Muzel et al. [2] pointed out the need for technological advancement in the evaluation and optimization of composite properties. El Houjeyri et al. [14] and O’Loinsigh et al. [15] noted the multi-scenarios of various parameters such as material and geometrical factors involved in experimental programs to determine composite properties. Conducting these comprehensive experimental programs involves high resource costs such as materials and time that are sometimes beyond reasonable and efficiently attainable levels by direct physical testing. Applying computational techniques would alleviate such associated high-cost inputs by reducing the number of required experimental tests [14,15,16]. Moreover, the heterogeneity of lignocellulosic-based composites owing to the fusion of non-woody and woody materials with different physicochemical properties makes their characterization more challenging [2,17]. Thus, a resource-efficient approach such as computational modeling and simulation which offers the functionality to obtain a comprehensive understanding of localized and global behaviors of composites is desirable [2,18]. Furthermore, there are often difficulties in meeting some standard requirements for test sample dimensions or obtaining samples that vary only by a single structural parameter for experimentations as noted in a study by Chen et al. [19]. Such limitations are attributable to the nature of the composite materials and manufacturing process thus compelling researchers to sometimes modify test sample dimension requirements subjectively. These limitations are surmountable with the use of computational models and process simulations to align with established standard requirements. The use of numerical simulation would also ensure that the required precision, accuracy, and process reliability are delivered seamlessly to globally predict the influence of the varied material properties and process conditions on response variables of interest [19].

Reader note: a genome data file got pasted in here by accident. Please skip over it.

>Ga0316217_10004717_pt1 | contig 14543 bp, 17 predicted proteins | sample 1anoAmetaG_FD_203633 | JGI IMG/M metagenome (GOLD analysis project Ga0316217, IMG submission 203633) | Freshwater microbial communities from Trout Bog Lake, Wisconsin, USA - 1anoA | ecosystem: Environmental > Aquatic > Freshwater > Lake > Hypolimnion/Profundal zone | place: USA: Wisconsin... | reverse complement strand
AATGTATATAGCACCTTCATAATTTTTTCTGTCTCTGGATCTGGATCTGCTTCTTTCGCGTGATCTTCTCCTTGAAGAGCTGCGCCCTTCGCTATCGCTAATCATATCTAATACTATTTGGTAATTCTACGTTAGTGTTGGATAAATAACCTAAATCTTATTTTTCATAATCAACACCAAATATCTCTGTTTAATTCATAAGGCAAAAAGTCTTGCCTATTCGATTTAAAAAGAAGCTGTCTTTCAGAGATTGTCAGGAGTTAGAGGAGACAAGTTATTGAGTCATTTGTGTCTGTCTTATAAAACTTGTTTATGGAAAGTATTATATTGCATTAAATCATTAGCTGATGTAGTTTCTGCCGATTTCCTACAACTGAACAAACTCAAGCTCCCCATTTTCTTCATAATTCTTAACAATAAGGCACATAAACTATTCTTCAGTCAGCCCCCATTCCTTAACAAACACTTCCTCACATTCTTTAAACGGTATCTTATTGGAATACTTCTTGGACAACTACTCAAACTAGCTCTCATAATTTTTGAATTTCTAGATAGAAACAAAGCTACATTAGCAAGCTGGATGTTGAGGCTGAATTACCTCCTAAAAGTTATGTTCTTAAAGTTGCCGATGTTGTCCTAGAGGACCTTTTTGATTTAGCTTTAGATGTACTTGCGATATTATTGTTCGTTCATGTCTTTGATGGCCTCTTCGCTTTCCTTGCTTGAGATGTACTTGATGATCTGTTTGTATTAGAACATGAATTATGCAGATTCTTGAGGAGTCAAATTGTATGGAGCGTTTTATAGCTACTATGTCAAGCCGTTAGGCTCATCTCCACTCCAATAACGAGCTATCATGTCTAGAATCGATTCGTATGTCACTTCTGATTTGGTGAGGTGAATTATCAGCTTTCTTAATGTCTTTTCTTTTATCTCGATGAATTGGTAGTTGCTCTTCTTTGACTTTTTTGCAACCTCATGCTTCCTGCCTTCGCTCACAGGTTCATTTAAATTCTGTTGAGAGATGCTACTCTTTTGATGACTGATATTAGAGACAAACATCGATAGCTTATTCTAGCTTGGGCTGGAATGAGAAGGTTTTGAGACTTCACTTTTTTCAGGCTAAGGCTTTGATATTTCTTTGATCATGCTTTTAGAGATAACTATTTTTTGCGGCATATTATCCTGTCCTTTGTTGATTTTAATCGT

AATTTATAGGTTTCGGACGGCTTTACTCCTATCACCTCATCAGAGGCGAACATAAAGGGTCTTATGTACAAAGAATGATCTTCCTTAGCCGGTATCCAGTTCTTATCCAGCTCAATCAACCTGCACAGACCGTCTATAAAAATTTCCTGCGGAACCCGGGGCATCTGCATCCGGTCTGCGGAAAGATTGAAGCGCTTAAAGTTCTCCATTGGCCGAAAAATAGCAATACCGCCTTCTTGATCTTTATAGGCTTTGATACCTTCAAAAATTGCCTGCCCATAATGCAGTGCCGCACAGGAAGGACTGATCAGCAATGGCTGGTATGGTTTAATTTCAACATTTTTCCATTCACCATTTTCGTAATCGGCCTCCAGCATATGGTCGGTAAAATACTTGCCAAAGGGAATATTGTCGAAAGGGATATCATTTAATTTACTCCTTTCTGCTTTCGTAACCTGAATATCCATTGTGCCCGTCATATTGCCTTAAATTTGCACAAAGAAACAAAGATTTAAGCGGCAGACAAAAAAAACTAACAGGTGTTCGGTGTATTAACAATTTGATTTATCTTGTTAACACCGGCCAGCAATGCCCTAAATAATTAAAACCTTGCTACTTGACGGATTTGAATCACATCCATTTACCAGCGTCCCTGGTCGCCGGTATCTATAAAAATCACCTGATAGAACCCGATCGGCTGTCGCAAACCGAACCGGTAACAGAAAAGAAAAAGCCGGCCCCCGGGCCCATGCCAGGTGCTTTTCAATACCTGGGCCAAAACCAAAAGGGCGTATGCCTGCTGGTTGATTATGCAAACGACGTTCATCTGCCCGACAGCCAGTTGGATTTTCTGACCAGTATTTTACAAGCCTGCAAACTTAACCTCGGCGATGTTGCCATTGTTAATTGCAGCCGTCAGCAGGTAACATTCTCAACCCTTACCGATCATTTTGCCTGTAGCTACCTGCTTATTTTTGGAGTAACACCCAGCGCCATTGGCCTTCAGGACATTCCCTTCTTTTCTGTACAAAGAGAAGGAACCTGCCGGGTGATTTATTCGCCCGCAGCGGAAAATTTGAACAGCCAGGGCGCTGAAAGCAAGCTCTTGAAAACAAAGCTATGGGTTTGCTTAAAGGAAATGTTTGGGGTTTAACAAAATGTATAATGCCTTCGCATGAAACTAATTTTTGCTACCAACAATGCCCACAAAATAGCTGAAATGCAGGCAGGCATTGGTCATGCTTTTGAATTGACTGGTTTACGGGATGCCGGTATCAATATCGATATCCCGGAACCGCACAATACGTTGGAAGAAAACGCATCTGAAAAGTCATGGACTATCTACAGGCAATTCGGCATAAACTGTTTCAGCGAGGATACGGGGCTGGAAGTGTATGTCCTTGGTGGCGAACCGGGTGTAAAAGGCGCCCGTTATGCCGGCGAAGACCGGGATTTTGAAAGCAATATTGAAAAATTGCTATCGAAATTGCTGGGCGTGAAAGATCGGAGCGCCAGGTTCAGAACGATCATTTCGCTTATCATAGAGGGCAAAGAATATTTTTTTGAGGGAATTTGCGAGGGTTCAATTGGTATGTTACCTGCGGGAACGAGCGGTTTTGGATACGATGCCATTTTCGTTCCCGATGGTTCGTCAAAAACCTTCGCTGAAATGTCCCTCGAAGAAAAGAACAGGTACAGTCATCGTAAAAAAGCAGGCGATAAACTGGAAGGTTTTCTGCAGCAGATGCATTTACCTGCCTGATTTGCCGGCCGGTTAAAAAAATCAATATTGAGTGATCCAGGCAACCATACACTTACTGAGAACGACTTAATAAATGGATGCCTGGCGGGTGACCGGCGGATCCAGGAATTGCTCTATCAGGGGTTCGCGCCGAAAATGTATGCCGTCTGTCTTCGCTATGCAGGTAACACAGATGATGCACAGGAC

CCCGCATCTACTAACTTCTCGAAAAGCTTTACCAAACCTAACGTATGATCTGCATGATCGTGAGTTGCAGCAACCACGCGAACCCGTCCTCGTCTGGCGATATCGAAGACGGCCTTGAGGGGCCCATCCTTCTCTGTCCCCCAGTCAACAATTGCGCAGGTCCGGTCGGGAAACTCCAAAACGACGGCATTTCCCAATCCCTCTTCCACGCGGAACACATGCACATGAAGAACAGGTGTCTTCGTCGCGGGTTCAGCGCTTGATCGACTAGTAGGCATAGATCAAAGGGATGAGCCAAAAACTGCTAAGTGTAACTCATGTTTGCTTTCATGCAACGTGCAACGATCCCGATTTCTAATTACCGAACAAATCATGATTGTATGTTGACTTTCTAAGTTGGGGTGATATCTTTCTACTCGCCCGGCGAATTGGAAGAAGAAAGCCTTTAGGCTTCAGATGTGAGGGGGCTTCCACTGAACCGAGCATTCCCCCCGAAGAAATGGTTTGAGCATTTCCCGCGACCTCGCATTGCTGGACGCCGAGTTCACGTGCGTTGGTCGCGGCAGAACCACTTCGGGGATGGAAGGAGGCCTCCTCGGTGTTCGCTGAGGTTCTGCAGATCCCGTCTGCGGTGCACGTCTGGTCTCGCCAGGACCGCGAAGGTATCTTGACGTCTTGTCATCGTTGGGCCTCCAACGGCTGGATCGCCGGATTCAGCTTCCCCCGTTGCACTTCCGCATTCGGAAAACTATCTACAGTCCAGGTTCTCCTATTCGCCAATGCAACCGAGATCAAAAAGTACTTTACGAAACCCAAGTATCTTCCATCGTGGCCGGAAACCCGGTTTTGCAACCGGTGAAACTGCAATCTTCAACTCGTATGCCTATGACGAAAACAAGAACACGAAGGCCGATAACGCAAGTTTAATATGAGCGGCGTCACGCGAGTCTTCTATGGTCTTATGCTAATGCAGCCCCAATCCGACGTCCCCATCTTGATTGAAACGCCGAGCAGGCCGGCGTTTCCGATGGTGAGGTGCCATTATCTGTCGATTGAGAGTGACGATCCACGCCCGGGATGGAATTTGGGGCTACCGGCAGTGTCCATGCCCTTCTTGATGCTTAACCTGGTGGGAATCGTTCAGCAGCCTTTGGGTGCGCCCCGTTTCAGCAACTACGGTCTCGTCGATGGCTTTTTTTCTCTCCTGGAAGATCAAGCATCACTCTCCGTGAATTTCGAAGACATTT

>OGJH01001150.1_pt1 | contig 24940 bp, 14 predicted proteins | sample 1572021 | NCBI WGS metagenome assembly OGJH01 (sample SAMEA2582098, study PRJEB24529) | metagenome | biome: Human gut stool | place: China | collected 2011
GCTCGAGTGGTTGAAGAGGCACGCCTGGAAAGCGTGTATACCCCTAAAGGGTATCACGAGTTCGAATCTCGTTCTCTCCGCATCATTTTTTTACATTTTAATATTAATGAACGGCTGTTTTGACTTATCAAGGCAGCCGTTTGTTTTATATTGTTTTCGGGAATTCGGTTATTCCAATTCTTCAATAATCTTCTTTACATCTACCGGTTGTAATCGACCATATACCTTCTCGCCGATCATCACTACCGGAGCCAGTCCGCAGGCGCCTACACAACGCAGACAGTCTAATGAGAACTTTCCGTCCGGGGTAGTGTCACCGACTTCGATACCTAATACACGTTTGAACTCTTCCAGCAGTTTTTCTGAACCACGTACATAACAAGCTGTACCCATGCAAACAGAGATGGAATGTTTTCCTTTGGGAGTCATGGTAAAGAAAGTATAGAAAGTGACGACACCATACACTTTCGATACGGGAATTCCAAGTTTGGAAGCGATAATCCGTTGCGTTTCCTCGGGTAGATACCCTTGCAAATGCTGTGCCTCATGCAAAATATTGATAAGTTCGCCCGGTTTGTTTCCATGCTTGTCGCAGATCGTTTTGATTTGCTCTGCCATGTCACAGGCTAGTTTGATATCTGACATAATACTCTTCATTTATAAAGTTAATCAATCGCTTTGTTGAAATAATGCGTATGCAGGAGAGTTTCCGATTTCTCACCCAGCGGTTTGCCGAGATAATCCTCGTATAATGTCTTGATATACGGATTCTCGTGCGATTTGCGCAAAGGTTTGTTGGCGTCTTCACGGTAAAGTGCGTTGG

The approach of computational modeling and process simulation as a non-destructive and resource-efficient method for predicting the behavior of wood and other lignocellulosic-based composites is gaining more attention. The application of the finite element method (FEM) is playing a significant role in this regard [14,19,20]. FEM is a robust numerical method applicable for the analysis of a wide range of engineering problems that include stress analysis, failure analysis, heat transfer, vibration analysis, fluid mechanics, electromagnetism, etc., to obtain approximate solutions [17,21,22]. The concept of FEM involves the subdivision of mathematical models for a region of interest into non-intersecting components in a process known as discretization to create finite elements of simpler geometries. Subsequently, a global model response is obtained via an assemblage of the approximate solutions for all the individual finite elements [23]. In essence, finite element analysis (FEA) is a numerical model and simulation-based approach toward predictive solutions for engineering problems wherein the model of an engineering material is discretized into finite elements to obtain localized and global behavior of the material in response to simulated conditions such as stress, thermal, fluid flow or moisture loadings. FEA can be performed using a range of commercial software packages that include ANSYS, GT-STRUDEL, STAAD-PRO, etc., [21,22]. The software packages are programmed with mathematical functions and constitutive equations that are fundamental to the characteristics of the individual problem being solved [21]. Defining certain material parameters obtainable by experimental testing are also required to simulate the material’s behavior. For instance, the application of FEM for structural analysis of a material’s behavior requires experimentally determined elastic constants that include Young’s modulus of elasticity (E), shear modulus (G), and Poisson's ratio (v) of the material [20]. The required elastic constants depend on the nature of the material as to whether it is isotropic, orthotropic, or anisotropic based on the directional (i.e., longitudinal, radial, and tangential) properties. The properties of isotropic materials are not direction-dependent like the properties of orthotropic and anisotropic materials that differ in different directions. For example, in wood anatomical structure, the longitudinal, radial, and tangential directions are parallel to the grain direction, perpendicular to the grain direction (along a radius of the circular cross-section of the trunk or growth ring), and perpendicular to the grain direction (tangent to the growth ring thus forming a right angle with the radial direction), respectively. Wood properties differ along these directions therefore elastic constants in the different directions are required for numerical simulations. For instance, nine elastic constants i.e., E, G, and v in the three different mutually perpendicular directions (longitudinal, radial, and tangential) are required when considering wood as an orthotropic material whereas twenty-one elastic constants are required when considered as anisotropic. Some of these elastic constants have been reported in the literature for various hardwood and softwood species [16,24].